Nursing can be a rewarding but stressful profession. For many of these professionals, the hours are long and the demands great. In fact, many patients do not realize a danger many nurses face every day: physically handling patients. That is, lifting and moving them. The risk is so great that nursing ranks right up there among the most dangerous jobs for musculoskeletal health.
In ideal situations, equipment would be used to help move patients. It helps them retain more dignity, prevents awkwardness and reduces the likelihood of accidents such as being dropped. However, the reality is in that in many cases, nurses are the ones who shoulder the burden of lifting, and their bodies feel the strain. Often, they must seek treatment and miss work.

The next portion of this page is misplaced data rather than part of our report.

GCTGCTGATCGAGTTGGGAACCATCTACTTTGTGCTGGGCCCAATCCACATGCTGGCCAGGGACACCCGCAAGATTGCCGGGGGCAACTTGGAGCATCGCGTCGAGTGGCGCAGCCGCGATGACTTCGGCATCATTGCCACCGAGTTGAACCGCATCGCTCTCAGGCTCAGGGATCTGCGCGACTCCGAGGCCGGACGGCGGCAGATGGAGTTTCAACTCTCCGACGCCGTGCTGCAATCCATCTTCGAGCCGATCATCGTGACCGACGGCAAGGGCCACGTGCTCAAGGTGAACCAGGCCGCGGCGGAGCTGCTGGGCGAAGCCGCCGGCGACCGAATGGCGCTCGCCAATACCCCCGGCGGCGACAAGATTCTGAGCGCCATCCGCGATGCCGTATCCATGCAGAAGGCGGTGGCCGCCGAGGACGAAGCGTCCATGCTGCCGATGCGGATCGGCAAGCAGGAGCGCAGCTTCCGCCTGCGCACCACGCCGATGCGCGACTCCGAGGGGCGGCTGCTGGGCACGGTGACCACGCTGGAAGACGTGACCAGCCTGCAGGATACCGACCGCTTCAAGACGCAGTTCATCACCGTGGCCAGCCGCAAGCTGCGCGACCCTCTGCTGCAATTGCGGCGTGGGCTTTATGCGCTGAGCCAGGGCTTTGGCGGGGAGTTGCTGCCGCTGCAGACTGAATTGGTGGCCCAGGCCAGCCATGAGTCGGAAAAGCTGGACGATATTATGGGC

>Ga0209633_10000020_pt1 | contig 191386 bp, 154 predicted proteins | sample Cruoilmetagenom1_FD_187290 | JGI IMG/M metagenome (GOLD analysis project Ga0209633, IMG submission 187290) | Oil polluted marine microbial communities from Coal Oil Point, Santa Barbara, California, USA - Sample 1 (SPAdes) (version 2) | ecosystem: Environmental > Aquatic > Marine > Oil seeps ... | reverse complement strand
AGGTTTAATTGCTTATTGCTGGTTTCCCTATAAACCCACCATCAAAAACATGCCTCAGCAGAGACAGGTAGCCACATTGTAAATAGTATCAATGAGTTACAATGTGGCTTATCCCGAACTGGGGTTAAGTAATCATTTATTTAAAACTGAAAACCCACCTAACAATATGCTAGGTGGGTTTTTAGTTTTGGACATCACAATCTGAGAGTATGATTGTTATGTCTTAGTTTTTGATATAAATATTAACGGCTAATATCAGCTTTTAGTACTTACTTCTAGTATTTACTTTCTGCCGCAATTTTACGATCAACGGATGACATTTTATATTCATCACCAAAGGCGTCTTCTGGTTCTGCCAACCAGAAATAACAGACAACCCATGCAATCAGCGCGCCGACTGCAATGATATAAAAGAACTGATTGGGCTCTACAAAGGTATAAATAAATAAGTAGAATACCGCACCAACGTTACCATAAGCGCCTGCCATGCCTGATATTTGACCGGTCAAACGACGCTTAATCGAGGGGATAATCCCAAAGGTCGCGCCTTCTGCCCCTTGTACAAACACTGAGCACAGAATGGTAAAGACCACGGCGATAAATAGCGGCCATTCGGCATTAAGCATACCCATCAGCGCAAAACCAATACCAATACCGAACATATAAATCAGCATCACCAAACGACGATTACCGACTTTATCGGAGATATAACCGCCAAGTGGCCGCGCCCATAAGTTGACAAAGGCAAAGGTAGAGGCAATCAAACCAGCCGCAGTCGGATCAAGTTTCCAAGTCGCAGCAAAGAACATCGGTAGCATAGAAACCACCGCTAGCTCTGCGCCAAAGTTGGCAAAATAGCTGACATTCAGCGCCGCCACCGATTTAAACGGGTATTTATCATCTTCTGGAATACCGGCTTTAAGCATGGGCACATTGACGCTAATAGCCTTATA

Many nurses who suffer lifting injuries use workers compensation for times when they cannot work. This program helps them get treatment and stay afloat, and it does not necessarily preclude filing a personal injury claim.
Of course, some nurses do not seek the compensation they could get or delay it for a long time. This is due to many reasons such as workplace culture. For example, a hospital could have a culture of "suck it up," in which nurses and other medical personnel are expected to accept physical ailments and to work through them, with managers firing people who speak up. Some nurses may not even realize they could qualify for workers compensation. Also, it is common for nursing professionals to work for years with back pain that gradually becomes worse and to think there is nothing they can do because they did not document or report the pain at first.
It is true that recording and reporting an injury is important. However, nuances exist in essentially every situation, and a nurse should never assume he or she cannot seek compensation.